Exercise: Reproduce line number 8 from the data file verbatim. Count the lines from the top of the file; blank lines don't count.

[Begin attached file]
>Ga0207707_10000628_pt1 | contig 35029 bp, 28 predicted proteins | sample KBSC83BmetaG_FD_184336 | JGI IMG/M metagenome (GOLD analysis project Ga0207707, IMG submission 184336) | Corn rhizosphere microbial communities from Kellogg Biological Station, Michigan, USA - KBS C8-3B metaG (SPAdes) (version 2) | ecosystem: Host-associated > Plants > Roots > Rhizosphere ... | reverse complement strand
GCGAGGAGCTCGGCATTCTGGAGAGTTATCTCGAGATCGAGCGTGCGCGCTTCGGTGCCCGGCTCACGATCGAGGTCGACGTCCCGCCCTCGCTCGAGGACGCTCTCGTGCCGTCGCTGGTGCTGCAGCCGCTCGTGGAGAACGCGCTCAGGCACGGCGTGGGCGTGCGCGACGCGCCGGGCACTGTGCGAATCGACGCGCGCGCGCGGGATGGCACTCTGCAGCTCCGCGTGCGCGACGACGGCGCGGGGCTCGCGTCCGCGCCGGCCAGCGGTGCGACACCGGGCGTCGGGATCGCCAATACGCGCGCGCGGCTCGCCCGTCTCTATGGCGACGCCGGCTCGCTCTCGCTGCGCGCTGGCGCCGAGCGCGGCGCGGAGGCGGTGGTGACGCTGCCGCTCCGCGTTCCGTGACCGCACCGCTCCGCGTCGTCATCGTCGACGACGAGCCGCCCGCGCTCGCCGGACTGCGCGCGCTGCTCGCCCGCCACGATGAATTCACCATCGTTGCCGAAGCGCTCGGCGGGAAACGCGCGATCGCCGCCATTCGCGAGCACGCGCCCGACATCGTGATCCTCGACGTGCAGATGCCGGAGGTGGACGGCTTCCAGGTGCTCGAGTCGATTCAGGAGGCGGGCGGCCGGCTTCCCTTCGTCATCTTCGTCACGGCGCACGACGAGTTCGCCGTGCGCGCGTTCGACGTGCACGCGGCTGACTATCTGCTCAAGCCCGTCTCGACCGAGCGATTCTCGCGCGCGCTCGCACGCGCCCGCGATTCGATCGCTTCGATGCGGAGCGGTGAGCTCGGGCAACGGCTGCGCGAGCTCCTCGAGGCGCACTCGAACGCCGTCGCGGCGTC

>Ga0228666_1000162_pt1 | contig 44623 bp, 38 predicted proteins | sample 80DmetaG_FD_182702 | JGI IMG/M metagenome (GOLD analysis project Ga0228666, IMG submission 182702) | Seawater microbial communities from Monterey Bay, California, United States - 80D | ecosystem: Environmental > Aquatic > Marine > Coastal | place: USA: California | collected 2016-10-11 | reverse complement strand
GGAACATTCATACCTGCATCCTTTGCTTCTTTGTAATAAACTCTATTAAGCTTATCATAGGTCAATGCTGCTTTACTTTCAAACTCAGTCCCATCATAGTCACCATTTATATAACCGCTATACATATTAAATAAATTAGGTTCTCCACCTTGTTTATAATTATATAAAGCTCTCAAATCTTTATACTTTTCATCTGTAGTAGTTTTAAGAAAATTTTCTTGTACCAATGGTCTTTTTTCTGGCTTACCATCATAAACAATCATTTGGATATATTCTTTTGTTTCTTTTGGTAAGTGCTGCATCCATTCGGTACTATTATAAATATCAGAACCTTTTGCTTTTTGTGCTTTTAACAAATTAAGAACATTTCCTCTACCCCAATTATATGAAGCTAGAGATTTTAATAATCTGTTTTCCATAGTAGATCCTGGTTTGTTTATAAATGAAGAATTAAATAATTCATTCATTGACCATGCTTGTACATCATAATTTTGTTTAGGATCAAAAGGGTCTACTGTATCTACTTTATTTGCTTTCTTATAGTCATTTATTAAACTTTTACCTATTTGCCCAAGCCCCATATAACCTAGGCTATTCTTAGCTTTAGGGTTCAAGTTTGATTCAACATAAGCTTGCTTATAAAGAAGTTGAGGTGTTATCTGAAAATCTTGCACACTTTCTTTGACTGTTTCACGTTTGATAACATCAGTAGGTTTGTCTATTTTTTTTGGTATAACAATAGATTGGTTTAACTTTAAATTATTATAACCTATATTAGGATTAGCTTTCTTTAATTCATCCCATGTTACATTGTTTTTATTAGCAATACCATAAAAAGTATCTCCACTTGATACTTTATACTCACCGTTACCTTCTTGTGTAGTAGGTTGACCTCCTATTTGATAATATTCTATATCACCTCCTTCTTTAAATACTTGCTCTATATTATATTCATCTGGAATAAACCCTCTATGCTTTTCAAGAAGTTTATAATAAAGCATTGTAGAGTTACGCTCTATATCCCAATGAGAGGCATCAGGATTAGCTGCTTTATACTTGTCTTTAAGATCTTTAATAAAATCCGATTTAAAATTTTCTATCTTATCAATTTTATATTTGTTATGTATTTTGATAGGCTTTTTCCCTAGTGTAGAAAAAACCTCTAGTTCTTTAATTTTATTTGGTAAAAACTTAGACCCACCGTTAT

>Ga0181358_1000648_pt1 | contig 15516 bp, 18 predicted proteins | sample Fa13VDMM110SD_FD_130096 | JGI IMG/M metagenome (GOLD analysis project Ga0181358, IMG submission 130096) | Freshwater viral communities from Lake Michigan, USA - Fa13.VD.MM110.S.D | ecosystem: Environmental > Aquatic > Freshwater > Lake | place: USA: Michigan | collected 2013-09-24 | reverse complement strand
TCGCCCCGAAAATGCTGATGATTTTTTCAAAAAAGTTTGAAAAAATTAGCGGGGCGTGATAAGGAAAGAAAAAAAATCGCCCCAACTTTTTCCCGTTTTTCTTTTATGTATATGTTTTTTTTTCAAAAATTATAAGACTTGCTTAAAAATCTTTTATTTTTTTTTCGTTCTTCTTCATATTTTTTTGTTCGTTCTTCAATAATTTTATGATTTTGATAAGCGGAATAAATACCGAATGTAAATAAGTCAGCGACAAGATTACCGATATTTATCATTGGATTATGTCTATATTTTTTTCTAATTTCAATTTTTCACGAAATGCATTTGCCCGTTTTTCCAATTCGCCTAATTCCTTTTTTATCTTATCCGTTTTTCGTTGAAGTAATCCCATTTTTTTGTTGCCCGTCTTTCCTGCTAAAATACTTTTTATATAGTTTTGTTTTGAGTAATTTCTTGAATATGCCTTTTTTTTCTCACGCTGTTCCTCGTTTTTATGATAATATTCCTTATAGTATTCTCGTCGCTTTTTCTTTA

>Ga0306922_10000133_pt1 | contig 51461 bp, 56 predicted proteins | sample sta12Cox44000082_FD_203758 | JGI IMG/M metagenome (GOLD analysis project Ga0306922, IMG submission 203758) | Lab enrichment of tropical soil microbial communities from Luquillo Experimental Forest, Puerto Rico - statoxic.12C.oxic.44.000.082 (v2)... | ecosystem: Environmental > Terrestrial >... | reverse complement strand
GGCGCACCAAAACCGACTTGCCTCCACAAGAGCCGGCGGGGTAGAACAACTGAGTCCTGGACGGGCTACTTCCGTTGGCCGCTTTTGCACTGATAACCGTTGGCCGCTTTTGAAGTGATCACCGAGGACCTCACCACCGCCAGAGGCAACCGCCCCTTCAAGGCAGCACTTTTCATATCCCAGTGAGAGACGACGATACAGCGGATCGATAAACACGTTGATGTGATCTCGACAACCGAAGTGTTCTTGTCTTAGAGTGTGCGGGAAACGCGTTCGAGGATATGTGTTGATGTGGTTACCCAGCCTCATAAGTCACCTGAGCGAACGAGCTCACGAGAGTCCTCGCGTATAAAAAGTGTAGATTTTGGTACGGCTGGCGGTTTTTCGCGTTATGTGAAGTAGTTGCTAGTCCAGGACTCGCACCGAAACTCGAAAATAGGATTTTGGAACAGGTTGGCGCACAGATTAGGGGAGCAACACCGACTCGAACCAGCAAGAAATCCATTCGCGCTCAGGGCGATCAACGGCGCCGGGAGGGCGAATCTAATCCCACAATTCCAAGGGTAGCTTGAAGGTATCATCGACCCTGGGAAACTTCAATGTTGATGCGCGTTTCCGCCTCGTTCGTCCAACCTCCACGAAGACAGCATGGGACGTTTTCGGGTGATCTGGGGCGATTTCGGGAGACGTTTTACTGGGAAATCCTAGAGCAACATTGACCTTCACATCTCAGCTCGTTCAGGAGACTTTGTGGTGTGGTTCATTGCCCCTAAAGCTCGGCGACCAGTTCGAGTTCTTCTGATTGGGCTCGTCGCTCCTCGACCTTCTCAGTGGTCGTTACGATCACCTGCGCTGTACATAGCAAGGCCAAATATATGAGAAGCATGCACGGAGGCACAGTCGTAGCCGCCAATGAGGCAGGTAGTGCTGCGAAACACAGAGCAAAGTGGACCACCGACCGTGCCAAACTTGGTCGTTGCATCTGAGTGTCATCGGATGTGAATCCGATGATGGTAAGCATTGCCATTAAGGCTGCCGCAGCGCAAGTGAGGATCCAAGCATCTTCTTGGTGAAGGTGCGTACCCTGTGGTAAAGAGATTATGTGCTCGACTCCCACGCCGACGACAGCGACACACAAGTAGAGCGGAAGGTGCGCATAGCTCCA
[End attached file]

GGCGCACCAAAACCGACTTGCCTCCACAAGAGCCGGCGGGGTAGAACAACTGAGTCCTGGACGGGCTACTTCCGTTGGCCGCTTTTGCACTGATAACCGTTGGCCGCTTTTGAAGTGATCACCGAGGACCTCACCACCGCCAGAGGCAACCGCCCCTTCAAGGCAGCACTTTTCATATCCCAGTGAGAGACGACGATACAGCGGATCGATAAACACGTTGATGTGATCTCGACAACCGAAGTGTTCTTGTCTTAGAGTGTGCGGGAAACGCGTTCGAGGATATGTGTTGATGTGGTTACCCAGCCTCATAAGTCACCTGAGCGAACGAGCTCACGAGAGTCCTCGCGTATAAAAAGTGTAGATTTTGGTACGGCTGGCGGTTTTTCGCGTTATGTGAAGTAGTTGCTAGTCCAGGACTCGCACCGAAACTCGAAAATAGGATTTTGGAACAGGTTGGCGCACAGATTAGGGGAGCAACACCGACTCGAACCAGCAAGAAATCCATTCGCGCTCAGGGCGATCAACGGCGCCGGGAGGGCGAATCTAATCCCACAATTCCAAGGGTAGCTTGAAGGTATCATCGACCCTGGGAAACTTCAATGTTGATGCGCGTTTCCGCCTCGTTCGTCCAACCTCCACGAAGACAGCATGGGACGTTTTCGGGTGATCTGGGGCGATTTCGGGAGACGTTTTACTGGGAAATCCTAGAGCAACATTGACCTTCACATCTCAGCTCGTTCAGGAGACTTTGTGGTGTGGTTCATTGCCCCTAAAGCTCGGCGACCAGTTCGAGTTCTTCTGATTGGGCTCGTCGCTCCTCGACCTTCTCAGTGGTCGTTACGATCACCTGCGCTGTACATAGCAAGGCCAAATATATGAGAAGCATGCACGGAGGCACAGTCGTAGCCGCCAATGAGGCAGGTAGTGCTGCGAAACACAGAGCAAAGTGGACCACCGACCGTGCCAAACTTGGTCGTTGCATCTGAGTGTCATCGGATGTGAATCCGATGATGGTAAGCATTGCCATTAAGGCTGCCGCAGCGCAAGTGAGGATCCAAGCATCTTCTTGGTGAAGGTGCGTACCCTGTGGTAAAGAGATTATGTGCTCGACTCCCACGCCGACGACAGCGACACACAAGTAGAGCGGAAGGTGCGCATAGCTCCA